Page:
“The Coast Guard Must Take Action to Send Women Afloat” –USNI

The US Naval Institute blog has a post entitled “The Coast Guard Must Take Action to Send Women Afloat, writen by Cadet Second Class Kyra Holmstrup, U.S. Coast Guard, who said that she was fortunate to spend a long summer cruise on a National Security Cutter but noted her experience was the exception.

Third-class summer is vital to future career selection in the Coast Guard. Without having gone afloat on an NSC, I would not be at CGA today. Seeing the world from the bridge helped me identify the reason why I joined and solidified the leadership lessons I learned as they guide me through my 200-week leadership journey. If this is not addressed now, our service risks losing the diversity and relevance the Coast Guard has so desperately worked to attain. To the senior leaders at CGA and in the Coast Guard: Make it a priority to send female cadets afloat for summer assignments and provide cadets with opportunities to experience different underway platforms. The focus should be on providing prospective female officers with earlier exposure to the afloat community starting at CGA with cadets like me. Not enough female cadets experience adequate time on board cutters early on in their careers; if female cadets did, the Coast Guard would see an increase in the number that go and—more importantly—stay afloat.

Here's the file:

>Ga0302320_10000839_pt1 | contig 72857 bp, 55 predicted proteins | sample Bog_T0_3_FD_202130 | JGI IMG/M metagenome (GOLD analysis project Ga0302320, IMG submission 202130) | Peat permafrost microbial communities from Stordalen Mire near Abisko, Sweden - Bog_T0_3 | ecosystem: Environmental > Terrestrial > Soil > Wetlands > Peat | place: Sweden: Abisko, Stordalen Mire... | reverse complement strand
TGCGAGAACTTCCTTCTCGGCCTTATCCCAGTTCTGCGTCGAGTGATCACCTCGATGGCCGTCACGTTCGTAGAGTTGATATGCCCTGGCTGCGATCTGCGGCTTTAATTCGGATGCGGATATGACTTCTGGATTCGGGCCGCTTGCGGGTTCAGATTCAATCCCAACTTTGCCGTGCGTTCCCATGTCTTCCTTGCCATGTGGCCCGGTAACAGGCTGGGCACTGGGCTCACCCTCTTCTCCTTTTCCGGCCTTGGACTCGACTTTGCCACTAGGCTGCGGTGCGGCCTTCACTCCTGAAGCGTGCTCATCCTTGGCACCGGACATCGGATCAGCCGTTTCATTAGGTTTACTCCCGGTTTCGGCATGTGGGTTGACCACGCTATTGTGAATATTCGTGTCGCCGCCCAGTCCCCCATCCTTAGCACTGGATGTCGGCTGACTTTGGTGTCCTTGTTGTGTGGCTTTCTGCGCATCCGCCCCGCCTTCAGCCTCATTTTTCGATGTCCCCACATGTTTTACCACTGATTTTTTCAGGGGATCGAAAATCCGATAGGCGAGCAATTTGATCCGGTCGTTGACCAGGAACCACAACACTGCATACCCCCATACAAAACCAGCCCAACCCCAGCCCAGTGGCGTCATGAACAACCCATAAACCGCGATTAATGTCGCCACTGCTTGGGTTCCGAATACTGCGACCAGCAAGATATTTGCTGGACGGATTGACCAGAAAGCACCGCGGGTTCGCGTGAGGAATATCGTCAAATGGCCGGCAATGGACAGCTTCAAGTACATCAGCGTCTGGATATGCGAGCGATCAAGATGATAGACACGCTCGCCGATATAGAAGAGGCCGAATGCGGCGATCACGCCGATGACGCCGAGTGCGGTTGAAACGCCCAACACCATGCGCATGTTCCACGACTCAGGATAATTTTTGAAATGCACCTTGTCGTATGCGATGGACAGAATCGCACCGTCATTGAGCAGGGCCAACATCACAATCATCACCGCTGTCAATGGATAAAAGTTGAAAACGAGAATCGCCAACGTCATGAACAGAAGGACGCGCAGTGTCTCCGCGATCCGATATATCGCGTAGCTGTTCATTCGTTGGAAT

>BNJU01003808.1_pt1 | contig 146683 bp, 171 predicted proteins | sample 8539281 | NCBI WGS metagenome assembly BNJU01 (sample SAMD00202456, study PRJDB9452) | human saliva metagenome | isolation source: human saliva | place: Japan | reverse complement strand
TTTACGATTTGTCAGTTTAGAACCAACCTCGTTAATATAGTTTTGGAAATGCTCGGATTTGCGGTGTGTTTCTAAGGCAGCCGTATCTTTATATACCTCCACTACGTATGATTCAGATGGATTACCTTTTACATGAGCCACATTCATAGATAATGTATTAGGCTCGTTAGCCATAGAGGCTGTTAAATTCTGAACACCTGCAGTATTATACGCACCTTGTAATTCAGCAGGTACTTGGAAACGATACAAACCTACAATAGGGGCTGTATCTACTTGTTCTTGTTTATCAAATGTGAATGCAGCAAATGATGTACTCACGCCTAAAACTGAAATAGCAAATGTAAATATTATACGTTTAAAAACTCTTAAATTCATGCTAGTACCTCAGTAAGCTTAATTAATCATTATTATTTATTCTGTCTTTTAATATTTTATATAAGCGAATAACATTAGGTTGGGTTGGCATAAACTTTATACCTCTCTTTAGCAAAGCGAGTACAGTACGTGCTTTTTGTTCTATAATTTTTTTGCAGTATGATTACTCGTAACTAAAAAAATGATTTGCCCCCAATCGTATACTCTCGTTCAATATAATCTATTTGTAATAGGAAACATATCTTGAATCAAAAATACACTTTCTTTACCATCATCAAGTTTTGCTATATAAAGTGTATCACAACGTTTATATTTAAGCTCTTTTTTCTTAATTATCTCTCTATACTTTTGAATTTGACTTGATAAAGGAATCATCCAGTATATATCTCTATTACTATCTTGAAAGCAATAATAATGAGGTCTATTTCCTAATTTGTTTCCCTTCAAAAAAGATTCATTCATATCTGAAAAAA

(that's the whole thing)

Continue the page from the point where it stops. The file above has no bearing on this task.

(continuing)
Earlier USNI had another post,“Fixing the Coast Guard Academy’s Priorities” that we discussed here. It appears all cadets, not just female cadets, are not getting enough experience afloat with operational units.

Our credibility in all mission areas is predicated on our experience as a seagoing organization. All Coasties, particularly officers, need at least some experience afloat.

“Fixing the Coast Guard Academy’s Priorities” –USNI

ATLANTIC OCEAN (Feb. 23, 2021) — USCGC Charles Moulthrope (WPC 1141) conducted Astern Refueling at Sea training with the USCGC Venturous (WMEC 625). This evolution provides vital fuel to extend the endurance and range of FRC and provided an excellent training opportunity for both crews. (U.S. Coast Guard photo by Petty Officer 1st Class Sydney Niemi/Released)

US Naval Institute Proceedings has an essay that was chosen as third place winner in their “Midshipmen & Cadets Essay Contest,” written by now Ensign Logan Tobias. He contends, “The U.S. Coast Guard Academy is failing as a commissioning source for future leaders in the maritime domain. “

He suggests that the Academy has prioritized academics over professional training, and further that it is failing to graduate officers with “a love for the sea.” He also suggest that the class ranking system (military precedence average (MPA) calculation) which is weighted to consider suitability for service or military performance (MPI) as only 25% of the total undermines professional development.

 The MPA formula ensures academics always take precedence even though it is widely understood that MPI better encapsulates what it means to be an effective officer. In fact, a study commissioned by the U.S. Military Academy demonstrated that the correlation between academic success and officer effectiveness “did not demonstrate a very high relationship.”